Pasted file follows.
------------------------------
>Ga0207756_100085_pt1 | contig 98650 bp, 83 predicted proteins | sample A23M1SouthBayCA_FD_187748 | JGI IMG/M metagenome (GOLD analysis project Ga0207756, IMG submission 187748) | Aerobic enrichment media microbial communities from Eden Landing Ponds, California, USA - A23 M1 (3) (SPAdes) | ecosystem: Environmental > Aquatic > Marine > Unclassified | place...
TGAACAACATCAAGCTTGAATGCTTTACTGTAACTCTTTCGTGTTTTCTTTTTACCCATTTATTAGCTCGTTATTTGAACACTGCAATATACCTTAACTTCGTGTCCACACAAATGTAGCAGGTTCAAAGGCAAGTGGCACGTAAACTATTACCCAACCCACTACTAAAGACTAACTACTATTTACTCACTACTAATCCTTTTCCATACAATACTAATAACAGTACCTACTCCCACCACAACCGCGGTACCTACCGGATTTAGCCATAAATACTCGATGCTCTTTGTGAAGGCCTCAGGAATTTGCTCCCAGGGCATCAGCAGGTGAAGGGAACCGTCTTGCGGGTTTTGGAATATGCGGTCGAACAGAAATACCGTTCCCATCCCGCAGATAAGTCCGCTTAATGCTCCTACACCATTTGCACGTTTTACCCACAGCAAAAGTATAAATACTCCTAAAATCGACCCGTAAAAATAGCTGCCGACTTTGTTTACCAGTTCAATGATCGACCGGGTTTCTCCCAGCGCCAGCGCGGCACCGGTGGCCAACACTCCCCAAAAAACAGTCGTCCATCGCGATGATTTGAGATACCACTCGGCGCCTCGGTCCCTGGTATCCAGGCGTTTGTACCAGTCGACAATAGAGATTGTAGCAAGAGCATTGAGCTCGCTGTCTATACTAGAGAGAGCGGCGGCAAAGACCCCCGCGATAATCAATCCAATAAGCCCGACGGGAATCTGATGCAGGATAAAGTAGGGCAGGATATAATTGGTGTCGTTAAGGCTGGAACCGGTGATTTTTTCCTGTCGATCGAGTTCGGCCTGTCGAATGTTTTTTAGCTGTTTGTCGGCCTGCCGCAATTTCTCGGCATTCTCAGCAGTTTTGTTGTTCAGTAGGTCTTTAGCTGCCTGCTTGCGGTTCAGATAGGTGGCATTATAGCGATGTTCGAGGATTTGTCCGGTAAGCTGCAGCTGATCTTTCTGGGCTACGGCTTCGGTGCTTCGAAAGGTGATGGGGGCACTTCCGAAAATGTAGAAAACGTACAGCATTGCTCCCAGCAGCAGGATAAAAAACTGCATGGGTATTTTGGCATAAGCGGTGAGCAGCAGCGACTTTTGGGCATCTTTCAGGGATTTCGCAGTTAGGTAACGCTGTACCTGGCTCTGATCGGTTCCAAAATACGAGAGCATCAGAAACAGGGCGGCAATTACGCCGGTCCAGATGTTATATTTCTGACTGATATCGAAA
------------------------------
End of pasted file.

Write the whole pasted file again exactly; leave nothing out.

>Ga0207756_100085_pt1 | contig 98650 bp, 83 predicted proteins | sample A23M1SouthBayCA_FD_187748 | JGI IMG/M metagenome (GOLD analysis project Ga0207756, IMG submission 187748) | Aerobic enrichment media microbial communities from Eden Landing Ponds, California, USA - A23 M1 (3) (SPAdes) | ecosystem: Environmental > Aquatic > Marine > Unclassified | place...
TGAACAACATCAAGCTTGAATGCTTTACTGTAACTCTTTCGTGTTTTCTTTTTACCCATTTATTAGCTCGTTATTTGAACACTGCAATATACCTTAACTTCGTGTCCACACAAATGTAGCAGGTTCAAAGGCAAGTGGCACGTAAACTATTACCCAACCCACTACTAAAGACTAACTACTATTTACTCACTACTAATCCTTTTCCATACAATACTAATAACAGTACCTACTCCCACCACAACCGCGGTACCTACCGGATTTAGCCATAAATACTCGATGCTCTTTGTGAAGGCCTCAGGAATTTGCTCCCAGGGCATCAGCAGGTGAAGGGAACCGTCTTGCGGGTTTTGGAATATGCGGTCGAACAGAAATACCGTTCCCATCCCGCAGATAAGTCCGCTTAATGCTCCTACACCATTTGCACGTTTTACCCACAGCAAAAGTATAAATACTCCTAAAATCGACCCGTAAAAATAGCTGCCGACTTTGTTTACCAGTTCAATGATCGACCGGGTTTCTCCCAGCGCCAGCGCGGCACCGGTGGCCAACACTCCCCAAAAAACAGTCGTCCATCGCGATGATTTGAGATACCACTCGGCGCCTCGGTCCCTGGTATCCAGGCGTTTGTACCAGTCGACAATAGAGATTGTAGCAAGAGCATTGAGCTCGCTGTCTATACTAGAGAGAGCGGCGGCAAAGACCCCCGCGATAATCAATCCAATAAGCCCGACGGGAATCTGATGCAGGATAAAGTAGGGCAGGATATAATTGGTGTCGTTAAGGCTGGAACCGGTGATTTTTTCCTGTCGATCGAGTTCGGCCTGTCGAATGTTTTTTAGCTGTTTGTCGGCCTGCCGCAATTTCTCGGCATTCTCAGCAGTTTTGTTGTTCAGTAGGTCTTTAGCTGCCTGCTTGCGGTTCAGATAGGTGGCATTATAGCGATGTTCGAGGATTTGTCCGGTAAGCTGCAGCTGATCTTTCTGGGCTACGGCTTCGGTGCTTCGAAAGGTGATGGGGGCACTTCCGAAAATGTAGAAAACGTACAGCATTGCTCCCAGCAGCAGGATAAAAAACTGCATGGGTATTTTGGCATAAGCGGTGAGCAGCAGCGACTTTTGGGCATCTTTCAGGGATTTCGCAGTTAGGTAACGCTGTACCTGGCTCTGATCGGTTCCAAAATACGAGAGCATCAGAAACAGGGCGGCAATTACGCCGGTCCAGATGTTATATTTCTGACTGATATCGAAA